Its syntax is the same for all its purposes — x.(T) , provided x is of an interface type. x.(T)asserts that x is not nil and that the value stored in x is of type T. In the next couple of sections, you’re going to take a look at the two ways to use type assertions — with a concrete type T and with an interface type T.

playground: short syntax panic, safe long syntax

Side note regarding syntax: type assertion can be used with both short syntax (which panics when assertion fails), and elongated syntax (which uses an OK-boolean to indicate success or failure). I always recommend taking the long one over the short one, since I prefer checking the OK variable instead of dealing with a panic.

Asserting with interface type T

Performing type assertion x.(T) with an interface typeT asserts that x implements the T interface. This way you can guarantee an interface value implements an interface and only if it does, you will be able use its methods.

To understand how this can be leveraged, let’s take a quick look in the pkg/errors again. You already know the errors package, so let’s dive into the errors.Cause(err error) error function.

This function gets an error and extracts the most internal error it wraps (that which no longer wraps another error inside it). It might seem simple, but there are plenty of great things you can learn from this implementation:

source: pkg/errors

The function gets an error value and it can’t assume the err argument it receives is a wrapped error (one that supports the Cause method). So before calling the Cause method, it is necessary to check that you’re dealing with an error that implements this method. By performing the type assertion in each iteration of the for loop, you can make sure the cause variable supports the Cause method, and can keep on extracting internal errors from it until you reach an error which does not have a cause.

By creating a lean, local interface containing just the methods you need and performing the assertion on it, your code is decoupled from other dependencies. The argument you received doesn’t have to be a known struct, it just needs to be an error. Any type implementing the Error and Cause methods works here. So, if you implement the Cause method in your custom error type, you can use this function with it instantly.

There’s one small catch you should be aware of, though: interfaces may change, and so you should maintain your code carefully, so your assertions don’t break. Remember to define your interfaces where you use them, keep them lean, and maintain them carefully and you should be fine.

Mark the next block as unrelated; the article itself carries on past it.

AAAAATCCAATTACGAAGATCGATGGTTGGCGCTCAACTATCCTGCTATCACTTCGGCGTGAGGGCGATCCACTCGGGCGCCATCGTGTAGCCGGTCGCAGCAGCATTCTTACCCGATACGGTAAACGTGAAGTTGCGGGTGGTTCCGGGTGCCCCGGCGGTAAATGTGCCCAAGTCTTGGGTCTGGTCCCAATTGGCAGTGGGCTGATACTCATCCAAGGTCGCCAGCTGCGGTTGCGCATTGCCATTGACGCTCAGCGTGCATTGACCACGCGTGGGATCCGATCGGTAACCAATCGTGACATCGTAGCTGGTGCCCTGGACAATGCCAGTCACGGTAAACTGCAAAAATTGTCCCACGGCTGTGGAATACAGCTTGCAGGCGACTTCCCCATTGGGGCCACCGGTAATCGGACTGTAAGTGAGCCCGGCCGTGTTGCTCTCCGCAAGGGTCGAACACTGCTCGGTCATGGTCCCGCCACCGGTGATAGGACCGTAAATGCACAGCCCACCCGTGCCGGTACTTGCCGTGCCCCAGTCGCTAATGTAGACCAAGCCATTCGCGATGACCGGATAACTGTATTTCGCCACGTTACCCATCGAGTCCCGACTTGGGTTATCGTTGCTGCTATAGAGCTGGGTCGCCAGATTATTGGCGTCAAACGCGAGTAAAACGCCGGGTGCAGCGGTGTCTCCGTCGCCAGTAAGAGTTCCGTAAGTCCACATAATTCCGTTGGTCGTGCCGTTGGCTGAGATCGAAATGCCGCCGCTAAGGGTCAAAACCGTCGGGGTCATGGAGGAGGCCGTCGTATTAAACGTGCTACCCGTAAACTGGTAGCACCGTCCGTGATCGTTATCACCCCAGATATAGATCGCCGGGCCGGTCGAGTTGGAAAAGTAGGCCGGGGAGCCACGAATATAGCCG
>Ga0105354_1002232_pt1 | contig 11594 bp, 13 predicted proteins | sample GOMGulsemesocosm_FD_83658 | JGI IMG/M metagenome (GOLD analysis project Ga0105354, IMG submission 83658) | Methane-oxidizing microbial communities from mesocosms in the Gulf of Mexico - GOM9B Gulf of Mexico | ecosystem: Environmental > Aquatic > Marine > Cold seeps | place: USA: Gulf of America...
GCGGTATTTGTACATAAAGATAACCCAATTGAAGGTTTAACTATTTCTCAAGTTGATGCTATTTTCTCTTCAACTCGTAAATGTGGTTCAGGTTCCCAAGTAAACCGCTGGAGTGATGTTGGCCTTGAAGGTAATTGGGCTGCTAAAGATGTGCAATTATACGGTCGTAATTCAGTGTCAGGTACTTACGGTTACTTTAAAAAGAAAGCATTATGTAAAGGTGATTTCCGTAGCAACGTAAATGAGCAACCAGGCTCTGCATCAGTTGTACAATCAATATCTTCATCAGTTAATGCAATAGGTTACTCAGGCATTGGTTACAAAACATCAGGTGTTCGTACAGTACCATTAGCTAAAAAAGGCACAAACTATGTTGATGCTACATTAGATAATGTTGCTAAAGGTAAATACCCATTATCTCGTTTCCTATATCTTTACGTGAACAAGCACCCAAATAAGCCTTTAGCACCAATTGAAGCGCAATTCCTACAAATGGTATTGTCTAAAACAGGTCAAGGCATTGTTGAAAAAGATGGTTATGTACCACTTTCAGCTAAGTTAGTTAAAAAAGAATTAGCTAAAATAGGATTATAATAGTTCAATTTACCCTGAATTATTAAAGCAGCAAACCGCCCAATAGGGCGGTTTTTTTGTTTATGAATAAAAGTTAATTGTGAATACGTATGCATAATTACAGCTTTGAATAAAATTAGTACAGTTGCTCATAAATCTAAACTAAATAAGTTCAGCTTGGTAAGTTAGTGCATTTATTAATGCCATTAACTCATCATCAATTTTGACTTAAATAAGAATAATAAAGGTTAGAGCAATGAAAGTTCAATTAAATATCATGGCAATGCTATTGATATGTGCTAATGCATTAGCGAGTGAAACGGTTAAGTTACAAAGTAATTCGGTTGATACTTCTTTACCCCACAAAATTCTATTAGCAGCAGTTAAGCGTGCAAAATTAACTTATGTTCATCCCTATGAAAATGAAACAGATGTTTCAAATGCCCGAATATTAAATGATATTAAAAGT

Lastly, If you only care about one method, it’s sometimes more convenient making the assertion on an anonymous interface containing only the method you rely on, i.e. v, ok := x.(interface{ F() (int, error) }). Using anonymous interfaces can help decoupling your code from possible dependencies, and can help guard your code from possible changes in interfaces.

Asserting with concrete type T & Type Switches

I will preface this section by introducing two similar error handling patterns that suffer from a couple of drawbacks and pitfalls. It doesn’t mean they’re not common, though. Both of them can be handy tools in small projects, but they don’t scale well.

The first one is the second kind of type assertion: Performing type assertion x.(T) with a concrete type T. It asserts the value of x is of type T, or it is convertible to type T.

The other one is the Type Switch pattern. Type switches combine a switch statement with type assertion, using the reserved type keyword. They are especially common in error handling, where knowing the underlying type of an error variable can be very helpful.

The big drawback of both approaches is that they both lead to code coupling with their dependencies. Both examples need to be familiar with the SomeErrorType struct (which needs to be exported, obviously), and need to import the mypkg package.

In both approaches, when handling your errors, you must be familiar with the type and import its package. It gets worse when you are dealing with wrapped errors, where the cause of the error can be an error created in an internal dependency you are not, and should not be, aware of.

Type switches differentiate between*MyStruct and MyStruct. So if you’re not sure if you are dealing with a pointer or an actual instance of a struct, you’ll have to provide both. Moreover, just like switches, cases in type switches do not fall through, but unlike switches, usage of fallthrough is forbidden in type switches, so you’ll have to use comma and provide both options, which is easy to forget.

Wrapping up

That’s it! You’re now familiar with errors and should be ready to tackle any errors your Go app may throw (or actually return) your way!

Both errors packages present simple yet important approaches to errors in Go, and if they satisfy your needs, they are excellent choices. You can easily implement your own custom error structs, and enjoy the benefits of Go’s error handling when combining them with pkg/errors.

When you scale out of the simple errors, using type assertions properly can be a great tool to handling different errors. Either by using type switches or by asserting an error’s behavior and checking for interfaces it implements.

What’s next?

Go’s error handling is a very hot topic these days. Now that you’ve got the basics, you may be interested in what the future holds in store for Go’s error handling!

It gets lots of attention in the upcoming Go 2 version, and you can already take a look at the draft design. Also, During dotGo 2019, Marcel van Lohuizen had an excellent talk about the subject I just can’t recommend enough — “Go 2 Error Values Today”.

There are plenty more approaches, tips and tricks, clearly, and there is no possible way I can include them all in a single post! Regardless, I hope you’ve enjoyed this post, and I’ll see you on the next instalment of the “Before you go Go” series!